Animal Actors: The “Trained” Savage

A 1901 article I found on animals in the circus is on the training of wild animals. As opposed to the “easier” animals like dogs and cats that I previously blogged about, “wild beast training” was a daring feat of (human) mind over (animal) brawn:

“That man is the lord of creation is generally understood, but comparatively a few of us know how to assert our sovereignty in the presence of a savage animal.

“Physically, man is but poorly equipped when it comes to a struggle. His muscular power is as nothing when compared with that of a lion, an elephant, or even a stubborn horse….

“If this were all, man would be the puppet rather than the lord of creation. But there is another factor…. mind is incomparably stronger than matter….. Brute force is of small avail when matched with the powers of resource and calculation and the quick wit that man has at his control. This is the secret of the mastery which the trainer has over his savage performers.”


The sheer human arrogance is unabashedly on display here: I am lord! The opening of this article moves from a shameful litany of human weakness (“A tiger can worry him as a cat would a mouse. A single blow with a lion’s paw or an elephant’s trunk will put an end to his existence…. man would be the puppet”) to our glorious redemption via practices of animal training. While “taming” is easy (it is, the article says, mere “docility”—as of animals considered tamed, such as dogs), “training” requires the “habit of obedience” from a “savage nature” that “is never really eradicated.”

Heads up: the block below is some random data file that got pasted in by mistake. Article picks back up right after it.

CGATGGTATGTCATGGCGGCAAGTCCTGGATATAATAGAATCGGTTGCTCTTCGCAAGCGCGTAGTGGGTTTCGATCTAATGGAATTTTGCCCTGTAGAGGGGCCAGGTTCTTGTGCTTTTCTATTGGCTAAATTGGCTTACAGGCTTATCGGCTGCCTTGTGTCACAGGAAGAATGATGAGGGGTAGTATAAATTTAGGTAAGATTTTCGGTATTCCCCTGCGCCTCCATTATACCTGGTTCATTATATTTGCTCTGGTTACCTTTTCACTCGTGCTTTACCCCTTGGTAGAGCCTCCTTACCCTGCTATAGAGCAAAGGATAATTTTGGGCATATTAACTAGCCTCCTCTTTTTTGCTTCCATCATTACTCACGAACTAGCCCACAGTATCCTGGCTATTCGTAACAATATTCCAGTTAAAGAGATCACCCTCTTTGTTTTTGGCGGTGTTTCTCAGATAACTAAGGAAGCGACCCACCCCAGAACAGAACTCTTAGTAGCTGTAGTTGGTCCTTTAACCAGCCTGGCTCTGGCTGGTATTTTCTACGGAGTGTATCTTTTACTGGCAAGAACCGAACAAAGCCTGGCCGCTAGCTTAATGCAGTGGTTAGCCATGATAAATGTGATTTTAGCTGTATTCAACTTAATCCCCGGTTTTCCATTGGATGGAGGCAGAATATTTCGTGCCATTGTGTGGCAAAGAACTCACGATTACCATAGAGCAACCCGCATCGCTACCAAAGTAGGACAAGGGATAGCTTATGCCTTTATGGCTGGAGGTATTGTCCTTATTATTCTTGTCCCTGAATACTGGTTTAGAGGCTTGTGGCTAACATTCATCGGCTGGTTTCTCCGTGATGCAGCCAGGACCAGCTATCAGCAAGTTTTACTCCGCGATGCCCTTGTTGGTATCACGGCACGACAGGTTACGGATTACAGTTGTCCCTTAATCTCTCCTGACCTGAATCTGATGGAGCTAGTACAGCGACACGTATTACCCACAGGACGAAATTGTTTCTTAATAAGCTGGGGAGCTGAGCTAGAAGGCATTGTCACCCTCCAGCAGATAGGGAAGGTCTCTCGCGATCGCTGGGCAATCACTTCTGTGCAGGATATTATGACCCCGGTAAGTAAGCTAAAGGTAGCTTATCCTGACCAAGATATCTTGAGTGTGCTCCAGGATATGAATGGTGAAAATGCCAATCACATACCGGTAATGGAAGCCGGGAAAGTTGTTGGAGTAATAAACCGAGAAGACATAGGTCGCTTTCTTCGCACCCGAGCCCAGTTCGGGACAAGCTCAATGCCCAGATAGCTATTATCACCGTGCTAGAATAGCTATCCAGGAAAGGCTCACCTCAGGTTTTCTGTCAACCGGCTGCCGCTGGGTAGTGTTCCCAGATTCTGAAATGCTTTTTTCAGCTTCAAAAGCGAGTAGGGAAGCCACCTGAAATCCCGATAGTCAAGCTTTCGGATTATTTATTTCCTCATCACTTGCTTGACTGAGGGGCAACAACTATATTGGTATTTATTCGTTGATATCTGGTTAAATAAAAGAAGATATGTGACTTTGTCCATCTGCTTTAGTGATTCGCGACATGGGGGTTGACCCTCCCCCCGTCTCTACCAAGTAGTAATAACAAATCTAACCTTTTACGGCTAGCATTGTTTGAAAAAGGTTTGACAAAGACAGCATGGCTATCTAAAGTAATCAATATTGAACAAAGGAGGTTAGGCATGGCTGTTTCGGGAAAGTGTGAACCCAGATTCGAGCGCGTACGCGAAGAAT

“This makes the trainer’s mastery over his animals all the more wonderful. Every performance is a genuine victory. It is the triumph of the trainer’s will over that of the animal.”


             In effect, the practices of training are not as important as the public performance of human mastery. “Every performance is a genuine victory…. the triumph” which we must reenact again and again.

This idea of performance is a self-problematizing one: the article refers to these animals as “performers,” as “actors,” and this language is slippery. Yes, we can get wild animals to “act” against their natures, well-done-us! blah-blah. And yet, is it not the actor—rather than the actor’s coach—the one to be applauded for its feat of convincing dissemblance?


Source: F.Z.S. “Animal Actors: The Wonders of Wild Beast Training.” Harmsworth Magazine 6 (Feb.-July 1901). London: Harmsworth Bros.

For more information on wild animal training, see Eric Ames’ Carl Hagenbeck’s Empire of Entertainments and Hagenbeck’s own book (Hagenbeck was a celebrated wild animal trainer, who is profiled in the 1901 article I cite). Also see Peta Tait’s Wild Animals and Dangerous Performances: Animals, Emotions, Circus.

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